January 12, 2017
When it gets cold – really cold – most residents of the Lone Star State pour a cup of hot coffee, start a pot of chili and throw another log on the fire while dreaming of spring and its warmer weather.
But not everyone, mind you. Because on a certain wintertime weekend when bitter-cold air invaded the region just south of the Red River, Dakota Jones loaded up his bass rig and went fishing.
Jones, a young gun bass fisherman who doubles as a top collegiate angler for Dallas Baptist University and the marketing director for Temple Fork Outfitters, found the bass action more than tolerable despite having to deal with the problem of ice forming in his rod guides.
In fact, mere hours after a light snowfall dusted portions of the DFW Metroplex and low temperatures plunged into the middle teens, Jones hardly seemed to notice as he set – and sprang – another wintertime trap for big bass.
What's that trap? A rattle bait, that's what.
"A lipless crankbait is perfect for cold conditions because of its tight wiggle and it ability to be fished at various depths," said Jones.
"This tried-and-true lure has been a producer for decades," he also added. "When Christmas vacation is over and cabin fever has gotten the best of me, this is what I do."
According to Jones, the bait comes into its own during the winter months.
"When the cold kills off all the shallow vegetation in a typically grass-abundant lake, the first bait I reach for is a lipless crankbait," he said.
Why is that?
"After the harsh cold of winter has taken its toll on shallow vegetation, fish seek deeper water – stable temperatures – and the last surviving vegetation has more oxygen," said Jones. "The most effective way I have found to target fish snuggled up in the last blanket of hydrilla left in the lake is to rip a Trap through it."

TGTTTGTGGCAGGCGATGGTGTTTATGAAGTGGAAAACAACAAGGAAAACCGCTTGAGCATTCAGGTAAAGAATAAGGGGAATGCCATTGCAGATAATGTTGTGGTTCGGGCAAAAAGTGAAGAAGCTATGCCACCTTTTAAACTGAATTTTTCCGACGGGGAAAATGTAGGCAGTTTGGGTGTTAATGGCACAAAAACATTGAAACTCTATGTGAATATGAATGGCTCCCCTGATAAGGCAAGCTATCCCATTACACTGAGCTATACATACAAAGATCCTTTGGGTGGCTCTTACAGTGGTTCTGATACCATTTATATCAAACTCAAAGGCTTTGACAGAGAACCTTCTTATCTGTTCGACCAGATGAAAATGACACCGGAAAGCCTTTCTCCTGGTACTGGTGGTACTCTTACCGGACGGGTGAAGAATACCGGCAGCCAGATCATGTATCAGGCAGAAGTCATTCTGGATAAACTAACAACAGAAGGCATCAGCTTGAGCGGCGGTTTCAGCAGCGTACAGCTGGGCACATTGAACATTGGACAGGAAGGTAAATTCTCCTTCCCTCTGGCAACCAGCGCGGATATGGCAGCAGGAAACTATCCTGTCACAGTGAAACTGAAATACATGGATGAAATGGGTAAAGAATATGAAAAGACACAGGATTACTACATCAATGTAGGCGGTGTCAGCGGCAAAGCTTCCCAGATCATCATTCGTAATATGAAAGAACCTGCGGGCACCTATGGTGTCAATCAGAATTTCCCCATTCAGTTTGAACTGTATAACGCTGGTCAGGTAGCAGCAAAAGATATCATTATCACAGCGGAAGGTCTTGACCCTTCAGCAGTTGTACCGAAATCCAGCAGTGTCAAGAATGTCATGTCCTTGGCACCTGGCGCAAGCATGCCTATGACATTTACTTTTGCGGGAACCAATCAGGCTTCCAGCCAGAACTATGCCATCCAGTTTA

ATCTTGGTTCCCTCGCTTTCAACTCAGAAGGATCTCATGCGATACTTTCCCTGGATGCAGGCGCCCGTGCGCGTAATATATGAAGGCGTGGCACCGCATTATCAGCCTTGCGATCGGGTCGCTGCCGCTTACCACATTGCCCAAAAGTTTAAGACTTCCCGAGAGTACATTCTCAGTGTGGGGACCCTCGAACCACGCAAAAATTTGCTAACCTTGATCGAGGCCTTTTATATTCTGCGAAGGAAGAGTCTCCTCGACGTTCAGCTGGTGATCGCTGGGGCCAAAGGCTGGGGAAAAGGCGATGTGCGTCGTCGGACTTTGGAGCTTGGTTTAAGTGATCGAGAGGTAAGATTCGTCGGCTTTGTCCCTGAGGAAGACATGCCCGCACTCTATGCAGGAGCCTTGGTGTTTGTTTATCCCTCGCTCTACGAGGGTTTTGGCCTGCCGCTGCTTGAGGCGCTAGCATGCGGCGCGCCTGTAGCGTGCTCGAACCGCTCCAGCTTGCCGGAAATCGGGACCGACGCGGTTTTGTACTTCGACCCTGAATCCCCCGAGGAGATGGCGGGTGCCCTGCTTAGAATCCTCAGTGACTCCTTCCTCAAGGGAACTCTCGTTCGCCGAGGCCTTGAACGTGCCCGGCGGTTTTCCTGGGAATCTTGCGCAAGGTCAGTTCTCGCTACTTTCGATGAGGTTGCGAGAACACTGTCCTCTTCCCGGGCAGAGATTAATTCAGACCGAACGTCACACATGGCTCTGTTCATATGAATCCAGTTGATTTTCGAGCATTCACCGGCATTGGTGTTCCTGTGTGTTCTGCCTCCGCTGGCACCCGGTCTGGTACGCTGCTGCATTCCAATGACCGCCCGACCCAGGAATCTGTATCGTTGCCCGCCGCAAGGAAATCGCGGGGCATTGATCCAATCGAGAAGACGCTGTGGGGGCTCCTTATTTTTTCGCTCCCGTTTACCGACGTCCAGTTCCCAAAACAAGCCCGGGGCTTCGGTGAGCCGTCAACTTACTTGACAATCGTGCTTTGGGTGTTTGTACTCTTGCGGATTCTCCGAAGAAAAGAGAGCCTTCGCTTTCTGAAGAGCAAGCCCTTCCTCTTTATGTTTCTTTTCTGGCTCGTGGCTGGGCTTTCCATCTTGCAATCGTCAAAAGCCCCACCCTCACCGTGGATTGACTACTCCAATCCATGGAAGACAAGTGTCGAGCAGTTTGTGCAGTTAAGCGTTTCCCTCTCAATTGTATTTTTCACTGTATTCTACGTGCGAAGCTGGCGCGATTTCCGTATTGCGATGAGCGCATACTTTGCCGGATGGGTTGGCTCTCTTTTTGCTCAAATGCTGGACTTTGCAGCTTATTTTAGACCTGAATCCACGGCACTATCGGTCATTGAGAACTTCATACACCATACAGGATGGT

With frigid weather and water, it's still possible to get a strong reaction strike from a big bass in the winter months. All you have to do is find some vegetation and rip a rattle bait through it. (Dakota Jones photo)
As in a Rat-L-Trap style bait, a rattle bait, a Trap, a lipless crankbait or whatever else you want to call it.
Jones says the first step in effectively fishing such a bait during the winter months is to find some green vegetation in a lake.
"You can do this by looking at your electronics or by blind casting until you come into contact with it," said the Dallas resident. "Once I have found the depth and cover I am looking for, its game on."
Specifically, it's game on when it comes to ripping a Trap out of the vegetation, something that even sluggish wintertime bass can't seem to resist.
“Ripping a trap is actually a very simple technique," said Jones. "Count the bait down to the depth where you have located the vegetation and then retrieve it steady – at a moderate pace – until the bait comes into contact with grass."
"Once you hang the lure in the green stuff, rip it free with all your might," said Jones. "Always be sure to pause immediately after your bait clears the vegetation since this is where 90 percent of your bites will occur."
According to the DBU collegiate angler, ripping a Trap through vegetation is a way to search for a reaction strike, even in the dead of winter.